Q. How should we refer to the variants of the coronavirus? I see “a new variant of the coronavirus,” and I see “a new variant of COVID-19.” Which is correct?
A. The variants are of the virus itself, not the disease it causes, so they are properly referred to as variants of SARS-CoV-2 (an abbreviation for “severe acute respiratory syndrome coronavirus 2”), the virus that causes COVID-19 (which stands for “coronavirus disease 2019”). So “a new variant of the coronavirus” would be preferable to “a new variant of COVID-19.”
For summaries from the United States Centers for Disease Control and Prevention, see “Emerging SARS-CoV-2 Variants” (updated January 28, 2021), and “About Variants of the Virus that Causes COVID-19” (updated February 12, 2021). These headlines alone demonstrate proper usage.
Last April we posted a brief guide to such terms—“Styling COVID-19 and Related Terms.” At that time we weren’t yet concerned with variants, but the advice relative to nomenclature continues to apply.
Q. In a novel with a contents page, where would the list of major characters be placed? Before the contents or after?
Q. Working on a nonfiction book: Should the acknowledgments go before the bibliography or after?
A. [Editor’s note: This answer applies to both of the questions above.] The conventional order of elements in a book is determined by a combination of tradition and logic. Logic dictates that chapter 10 must follow chapter 9. Tradition is less rigid. In books published in English, any section that provides a key to navigating the text, starting with the table of contents, is traditionally placed in the front matter. (By contrast, French publishers, for example, usually put the table of contents in the back.) Items that provide commentary or supporting information generally go in the back matter. These include glossaries, endnotes, bibliographies, and the like.
A dramatis personae, which both introduces and provides a key to the people in the narrative, fits best in the front matter, either just after the table of contents, where it would be listed first, or immediately before the beginning of the text if other front matter intervenes. Acknowledgments, on the other hand, may be placed either in the front matter—as a standalone item or as part of an author’s preface—or in the back. When the acknowledgments go in the back, it works well to place them immediately after the final chapter, where they function as a sort of epilogue.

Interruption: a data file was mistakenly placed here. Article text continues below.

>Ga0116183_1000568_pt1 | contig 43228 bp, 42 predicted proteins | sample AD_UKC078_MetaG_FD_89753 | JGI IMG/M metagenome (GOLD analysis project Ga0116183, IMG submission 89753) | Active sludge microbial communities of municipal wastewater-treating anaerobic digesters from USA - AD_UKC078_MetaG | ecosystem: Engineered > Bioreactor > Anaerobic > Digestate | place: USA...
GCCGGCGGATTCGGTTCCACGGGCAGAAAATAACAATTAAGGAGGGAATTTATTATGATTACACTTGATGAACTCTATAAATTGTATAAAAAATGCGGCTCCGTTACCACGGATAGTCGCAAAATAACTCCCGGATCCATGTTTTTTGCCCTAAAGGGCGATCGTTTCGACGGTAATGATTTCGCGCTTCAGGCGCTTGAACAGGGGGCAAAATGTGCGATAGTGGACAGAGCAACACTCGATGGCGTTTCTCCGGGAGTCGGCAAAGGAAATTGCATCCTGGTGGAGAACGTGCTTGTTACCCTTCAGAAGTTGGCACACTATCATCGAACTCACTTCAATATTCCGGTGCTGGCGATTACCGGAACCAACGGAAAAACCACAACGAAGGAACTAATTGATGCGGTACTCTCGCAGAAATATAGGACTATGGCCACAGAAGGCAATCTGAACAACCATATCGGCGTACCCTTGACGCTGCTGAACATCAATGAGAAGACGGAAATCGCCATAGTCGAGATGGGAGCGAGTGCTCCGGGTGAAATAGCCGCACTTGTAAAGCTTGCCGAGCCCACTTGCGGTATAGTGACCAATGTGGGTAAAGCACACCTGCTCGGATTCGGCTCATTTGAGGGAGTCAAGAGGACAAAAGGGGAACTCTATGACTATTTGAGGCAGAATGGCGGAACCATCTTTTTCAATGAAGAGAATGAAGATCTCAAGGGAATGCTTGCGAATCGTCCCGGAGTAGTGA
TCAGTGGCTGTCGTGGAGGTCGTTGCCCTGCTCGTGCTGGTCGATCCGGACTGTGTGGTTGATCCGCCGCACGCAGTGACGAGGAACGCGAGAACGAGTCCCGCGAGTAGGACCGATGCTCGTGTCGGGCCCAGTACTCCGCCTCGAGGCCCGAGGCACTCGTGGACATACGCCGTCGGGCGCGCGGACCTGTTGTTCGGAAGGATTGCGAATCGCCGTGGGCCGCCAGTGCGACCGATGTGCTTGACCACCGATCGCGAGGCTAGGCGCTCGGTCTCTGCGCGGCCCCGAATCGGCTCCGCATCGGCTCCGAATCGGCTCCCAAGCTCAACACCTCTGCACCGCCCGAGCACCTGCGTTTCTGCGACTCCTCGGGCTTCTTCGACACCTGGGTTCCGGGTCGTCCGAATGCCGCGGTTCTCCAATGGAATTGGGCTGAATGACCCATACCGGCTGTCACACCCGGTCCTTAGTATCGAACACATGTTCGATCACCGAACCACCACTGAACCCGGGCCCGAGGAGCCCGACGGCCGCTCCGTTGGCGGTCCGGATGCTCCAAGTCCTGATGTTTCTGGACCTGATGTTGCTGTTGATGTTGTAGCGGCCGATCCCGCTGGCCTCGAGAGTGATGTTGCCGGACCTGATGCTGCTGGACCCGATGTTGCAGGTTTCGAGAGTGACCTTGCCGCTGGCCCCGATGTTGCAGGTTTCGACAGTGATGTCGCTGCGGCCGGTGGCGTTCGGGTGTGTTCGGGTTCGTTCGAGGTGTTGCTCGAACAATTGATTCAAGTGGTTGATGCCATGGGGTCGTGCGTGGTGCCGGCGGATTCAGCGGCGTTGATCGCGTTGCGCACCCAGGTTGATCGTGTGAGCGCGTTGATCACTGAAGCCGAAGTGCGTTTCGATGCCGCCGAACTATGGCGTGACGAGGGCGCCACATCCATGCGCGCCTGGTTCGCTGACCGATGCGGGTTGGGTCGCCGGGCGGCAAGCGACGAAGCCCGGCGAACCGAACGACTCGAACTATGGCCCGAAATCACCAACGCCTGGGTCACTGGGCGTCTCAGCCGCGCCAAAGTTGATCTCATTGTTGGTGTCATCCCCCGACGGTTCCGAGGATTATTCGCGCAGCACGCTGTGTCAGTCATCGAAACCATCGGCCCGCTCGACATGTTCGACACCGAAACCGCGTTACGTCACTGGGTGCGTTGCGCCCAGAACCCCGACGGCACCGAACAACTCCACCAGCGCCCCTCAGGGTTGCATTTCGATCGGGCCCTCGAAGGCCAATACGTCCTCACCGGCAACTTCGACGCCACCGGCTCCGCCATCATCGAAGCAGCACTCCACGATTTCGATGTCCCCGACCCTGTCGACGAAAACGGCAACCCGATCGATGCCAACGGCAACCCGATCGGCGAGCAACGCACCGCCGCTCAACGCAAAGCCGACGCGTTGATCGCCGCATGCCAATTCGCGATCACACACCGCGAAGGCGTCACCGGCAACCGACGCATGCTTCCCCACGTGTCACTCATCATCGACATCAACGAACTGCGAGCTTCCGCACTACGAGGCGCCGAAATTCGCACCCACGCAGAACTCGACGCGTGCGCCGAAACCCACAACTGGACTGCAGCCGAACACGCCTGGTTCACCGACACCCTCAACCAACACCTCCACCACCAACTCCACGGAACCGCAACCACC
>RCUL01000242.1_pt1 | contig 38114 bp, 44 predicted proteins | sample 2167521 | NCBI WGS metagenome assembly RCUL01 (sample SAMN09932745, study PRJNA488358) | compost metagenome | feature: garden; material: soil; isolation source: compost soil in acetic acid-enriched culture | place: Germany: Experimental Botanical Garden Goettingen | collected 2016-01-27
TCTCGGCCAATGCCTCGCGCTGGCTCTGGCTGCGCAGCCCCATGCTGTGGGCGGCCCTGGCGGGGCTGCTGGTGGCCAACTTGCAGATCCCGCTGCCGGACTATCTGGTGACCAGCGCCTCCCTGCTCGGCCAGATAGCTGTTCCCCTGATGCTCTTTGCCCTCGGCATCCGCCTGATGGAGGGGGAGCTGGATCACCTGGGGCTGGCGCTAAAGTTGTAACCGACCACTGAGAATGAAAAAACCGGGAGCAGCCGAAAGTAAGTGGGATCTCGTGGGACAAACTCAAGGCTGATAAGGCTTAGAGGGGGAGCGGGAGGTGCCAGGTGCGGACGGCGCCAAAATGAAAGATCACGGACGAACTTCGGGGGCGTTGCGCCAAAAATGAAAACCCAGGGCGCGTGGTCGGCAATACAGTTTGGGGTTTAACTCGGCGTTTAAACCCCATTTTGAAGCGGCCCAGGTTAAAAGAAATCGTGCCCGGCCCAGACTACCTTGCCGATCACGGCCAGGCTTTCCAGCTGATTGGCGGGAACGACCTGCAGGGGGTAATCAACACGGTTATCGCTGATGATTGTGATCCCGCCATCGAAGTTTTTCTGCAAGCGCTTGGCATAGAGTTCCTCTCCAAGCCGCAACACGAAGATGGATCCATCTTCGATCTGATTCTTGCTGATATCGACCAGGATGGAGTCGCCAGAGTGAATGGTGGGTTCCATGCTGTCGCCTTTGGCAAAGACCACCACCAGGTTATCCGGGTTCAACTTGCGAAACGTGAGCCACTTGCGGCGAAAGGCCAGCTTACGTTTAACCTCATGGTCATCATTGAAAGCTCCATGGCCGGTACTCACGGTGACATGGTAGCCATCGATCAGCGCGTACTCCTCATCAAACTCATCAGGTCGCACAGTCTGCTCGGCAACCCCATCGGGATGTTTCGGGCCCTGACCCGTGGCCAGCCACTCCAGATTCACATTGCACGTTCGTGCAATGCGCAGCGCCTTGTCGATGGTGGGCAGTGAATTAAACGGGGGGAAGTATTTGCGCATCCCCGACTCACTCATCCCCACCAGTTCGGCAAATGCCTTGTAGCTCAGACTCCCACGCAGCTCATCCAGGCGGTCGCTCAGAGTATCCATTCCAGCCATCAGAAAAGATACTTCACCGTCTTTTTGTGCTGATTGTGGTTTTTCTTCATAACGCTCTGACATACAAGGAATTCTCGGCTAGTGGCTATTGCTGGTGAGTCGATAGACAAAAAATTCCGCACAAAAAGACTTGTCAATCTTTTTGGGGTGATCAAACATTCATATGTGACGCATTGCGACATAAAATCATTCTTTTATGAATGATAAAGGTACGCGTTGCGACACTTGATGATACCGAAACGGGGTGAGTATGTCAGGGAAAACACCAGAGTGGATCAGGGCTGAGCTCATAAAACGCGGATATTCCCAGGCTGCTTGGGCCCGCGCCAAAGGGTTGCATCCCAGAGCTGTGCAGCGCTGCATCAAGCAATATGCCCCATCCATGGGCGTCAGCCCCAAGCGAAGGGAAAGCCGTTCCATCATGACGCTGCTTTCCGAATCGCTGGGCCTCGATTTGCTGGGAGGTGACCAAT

CMOS 1.4 outlines the order of elements in a book; most books won’t have all these elements, but the order applies to both fiction and non-. And it’s flexible, to a point. For example, unless you’re a practicing surrealist, you should try to keep any numbered chapters in their proper order.
Q. Good morning! Do sayings on bumper stickers and T-shirts (and the like) follow the same rule as mottoes?
A. You may be happy to learn that the editors at Chicago have not gotten around to dictating rules for sayings on mugs, T-shirts, bumper stickers, and the like. Go wild!
Q. It would be more helpful if all the questions and answers in the Chicago Style Q&A were searchable. They are so useful, but I spend a lot of time slogging through the questions and answers. (Don’t get me wrong—the browsing and slogging are without fail a pleasurable diversion.)
A. You’ll be happy to know that the Q&A is fully searchable. The results are returned on the same page as other search results. Just click on the tab that says “Chicago Style Q&A.”
Q. Dear CMOS:
Your Q&A answers are like haiku. I cannot help but admire such clear, concise, compassionate responses. Nor can I resist sending fan mail where you must expect a question.
A. You are very kind;
your email, a welcome balm.
We are happy now.
Q. I’m doing a report on typographic systems and thought it would be great to analyze the guide that everyone uses. I can’t find anything on who designed your style guide, what typeface was used, and why. Is there a resource you can point me to or provide the information?